locating XPage components with XspQuery
Sun, Apr 14th 2013 12:00a Tim Tripcony Several years ago, I wrote a utility Java class designed to make it easy to search for components within the current XPage instance based on various criteria. I've found it enormously useful, and, apparently, so has Keith Strickland, because he added it to org.openntf.xsp.extlib, complete with a few refinements. As an example of how you might use this, examine the following line of code:
List requiredFields = new XspQuery()
.loc [read] Keywords: ldd
your how is not your what
Wed, Apr 3rd 2013 11:36a Tim Tripcony I've noticed a pattern emerging when I'm asked for help with XPages. Here's a representative conversation:
"I'm trying to do [X] and it's not working. How can I do that?"
"What are you trying to accomplish?"
"I already told you. I'm trying to do [X]."
"No, that's how you're trying to do it. What are you trying to do?"
For example, replace "[X]" with "reach into a repeat control from outside it" (since this has become the most frequent topic I'm asked about [read] Keywords: xpages application
my new favorite quote
Sat, Mar 23rd 2013 5:20p Tim Tripcony "We go about our daily lives understanding almost nothing of the world. We give little thought to the machinery that generates the sunlight that makes life possible, to the gravity that glues us to an earth that would otherwise send us spinning off into space, or the atoms of which we are made and on whose stability we fundamentally depend. Except for children (who don’t know enough not to ask the important questions), few of us spend much time wondering why nature is the way it is; where the [read] Keywords: wiki
Taking the scary out of Java in XPages: Prologue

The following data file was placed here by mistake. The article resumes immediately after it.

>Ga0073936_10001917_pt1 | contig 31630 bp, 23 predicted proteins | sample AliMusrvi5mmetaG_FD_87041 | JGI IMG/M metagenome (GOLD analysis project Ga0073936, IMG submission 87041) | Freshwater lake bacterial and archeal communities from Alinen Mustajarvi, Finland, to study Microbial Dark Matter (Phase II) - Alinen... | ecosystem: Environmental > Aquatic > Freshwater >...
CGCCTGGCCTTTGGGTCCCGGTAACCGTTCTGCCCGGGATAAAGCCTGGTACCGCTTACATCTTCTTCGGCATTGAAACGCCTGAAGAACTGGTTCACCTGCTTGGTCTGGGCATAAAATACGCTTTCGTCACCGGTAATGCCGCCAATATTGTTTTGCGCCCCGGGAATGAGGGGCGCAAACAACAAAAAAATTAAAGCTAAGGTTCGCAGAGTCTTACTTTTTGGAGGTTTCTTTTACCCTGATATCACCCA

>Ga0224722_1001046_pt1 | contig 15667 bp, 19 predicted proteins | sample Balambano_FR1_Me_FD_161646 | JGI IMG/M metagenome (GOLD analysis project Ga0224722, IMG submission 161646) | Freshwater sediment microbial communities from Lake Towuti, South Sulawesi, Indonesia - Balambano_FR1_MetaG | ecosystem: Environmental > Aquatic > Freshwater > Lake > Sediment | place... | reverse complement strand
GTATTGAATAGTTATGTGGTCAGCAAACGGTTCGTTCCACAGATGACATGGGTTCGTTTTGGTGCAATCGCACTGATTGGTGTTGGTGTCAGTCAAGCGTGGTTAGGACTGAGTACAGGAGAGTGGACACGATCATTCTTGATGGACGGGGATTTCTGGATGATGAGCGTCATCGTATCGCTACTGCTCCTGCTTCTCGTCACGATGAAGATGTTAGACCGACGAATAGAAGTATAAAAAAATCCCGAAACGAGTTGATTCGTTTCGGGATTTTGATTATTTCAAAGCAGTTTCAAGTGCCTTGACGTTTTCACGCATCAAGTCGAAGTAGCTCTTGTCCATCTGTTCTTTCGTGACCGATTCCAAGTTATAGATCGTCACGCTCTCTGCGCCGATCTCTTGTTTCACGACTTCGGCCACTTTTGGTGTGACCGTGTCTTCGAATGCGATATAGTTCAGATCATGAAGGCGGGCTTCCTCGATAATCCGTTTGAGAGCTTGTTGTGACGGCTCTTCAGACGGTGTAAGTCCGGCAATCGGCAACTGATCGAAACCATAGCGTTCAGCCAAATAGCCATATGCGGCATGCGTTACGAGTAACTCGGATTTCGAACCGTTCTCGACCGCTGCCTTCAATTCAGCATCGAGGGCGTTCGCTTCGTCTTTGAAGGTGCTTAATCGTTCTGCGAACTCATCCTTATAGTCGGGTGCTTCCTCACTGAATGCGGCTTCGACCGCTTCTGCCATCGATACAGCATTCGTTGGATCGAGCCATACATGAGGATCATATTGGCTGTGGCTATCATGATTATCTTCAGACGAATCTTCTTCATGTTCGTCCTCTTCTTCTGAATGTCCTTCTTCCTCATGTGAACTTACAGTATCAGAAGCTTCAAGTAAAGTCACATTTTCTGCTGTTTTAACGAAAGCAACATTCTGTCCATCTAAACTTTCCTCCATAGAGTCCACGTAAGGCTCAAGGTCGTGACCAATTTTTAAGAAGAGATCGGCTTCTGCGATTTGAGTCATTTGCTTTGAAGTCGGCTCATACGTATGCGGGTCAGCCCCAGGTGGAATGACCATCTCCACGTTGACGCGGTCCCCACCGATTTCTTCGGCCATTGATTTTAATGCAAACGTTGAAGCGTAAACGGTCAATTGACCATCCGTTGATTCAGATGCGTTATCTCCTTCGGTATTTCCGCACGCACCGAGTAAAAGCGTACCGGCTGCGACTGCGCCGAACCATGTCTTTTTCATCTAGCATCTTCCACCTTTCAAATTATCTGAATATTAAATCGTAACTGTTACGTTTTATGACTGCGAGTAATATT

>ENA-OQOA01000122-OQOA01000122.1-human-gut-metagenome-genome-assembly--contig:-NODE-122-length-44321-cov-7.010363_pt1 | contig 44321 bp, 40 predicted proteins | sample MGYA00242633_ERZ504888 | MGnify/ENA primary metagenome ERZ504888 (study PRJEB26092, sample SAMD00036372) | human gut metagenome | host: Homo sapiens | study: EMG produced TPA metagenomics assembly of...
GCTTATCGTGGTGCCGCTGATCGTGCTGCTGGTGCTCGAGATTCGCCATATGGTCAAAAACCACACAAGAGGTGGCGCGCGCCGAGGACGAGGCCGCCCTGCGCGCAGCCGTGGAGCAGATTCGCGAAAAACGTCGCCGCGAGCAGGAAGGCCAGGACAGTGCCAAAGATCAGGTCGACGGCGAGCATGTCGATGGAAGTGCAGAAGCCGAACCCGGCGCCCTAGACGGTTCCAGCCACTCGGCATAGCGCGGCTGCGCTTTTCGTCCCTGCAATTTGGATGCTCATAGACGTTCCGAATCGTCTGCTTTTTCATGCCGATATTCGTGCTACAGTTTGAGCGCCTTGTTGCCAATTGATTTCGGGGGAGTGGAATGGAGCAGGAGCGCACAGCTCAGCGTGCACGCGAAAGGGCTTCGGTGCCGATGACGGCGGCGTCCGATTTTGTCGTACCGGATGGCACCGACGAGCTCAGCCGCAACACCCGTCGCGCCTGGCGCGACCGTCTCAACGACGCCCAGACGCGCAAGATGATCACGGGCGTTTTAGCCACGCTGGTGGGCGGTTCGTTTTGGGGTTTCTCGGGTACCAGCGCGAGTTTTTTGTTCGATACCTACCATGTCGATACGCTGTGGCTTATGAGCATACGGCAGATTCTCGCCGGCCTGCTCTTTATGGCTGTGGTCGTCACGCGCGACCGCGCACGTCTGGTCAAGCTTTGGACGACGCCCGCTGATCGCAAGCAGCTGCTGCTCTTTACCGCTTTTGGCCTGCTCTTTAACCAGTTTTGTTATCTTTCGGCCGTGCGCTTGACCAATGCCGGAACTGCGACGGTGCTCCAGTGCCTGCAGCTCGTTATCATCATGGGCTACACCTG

Tue, Feb 26th 2013 9:50p Tim Tripcony The discussion following my last post made stark the need for greater availability of information that makes the nature of Java more accessible to Domino developers. Credit for the title of this post goes to Declan, who is considering writing a series of blog posts on this topic. I will be doing the same; hopefully there will be a fair amount of duplication. As David Leedy is fond of stating, it's a good thing when several people share the same information, because that makes it easier for the [read] Keywords: domino
Passthru vs. component - my perspective
Sat, Feb 16th 2013 9:40p Tim Tripcony Paul Withers posted a thorough article explaining the differences between namespaced XPage components (e.g. ) and their corresponding passthru elements (e.g. ), providing numerous examples of what actually happens when these objects are constructed. I've always heard (and often repeated) that passthru elements are more efficiently processed than their namespaced equivalents, so Paul's post inspired me to offer my own perspective.
Simply put, there's practically no difference... but there a [read] Keywords: acl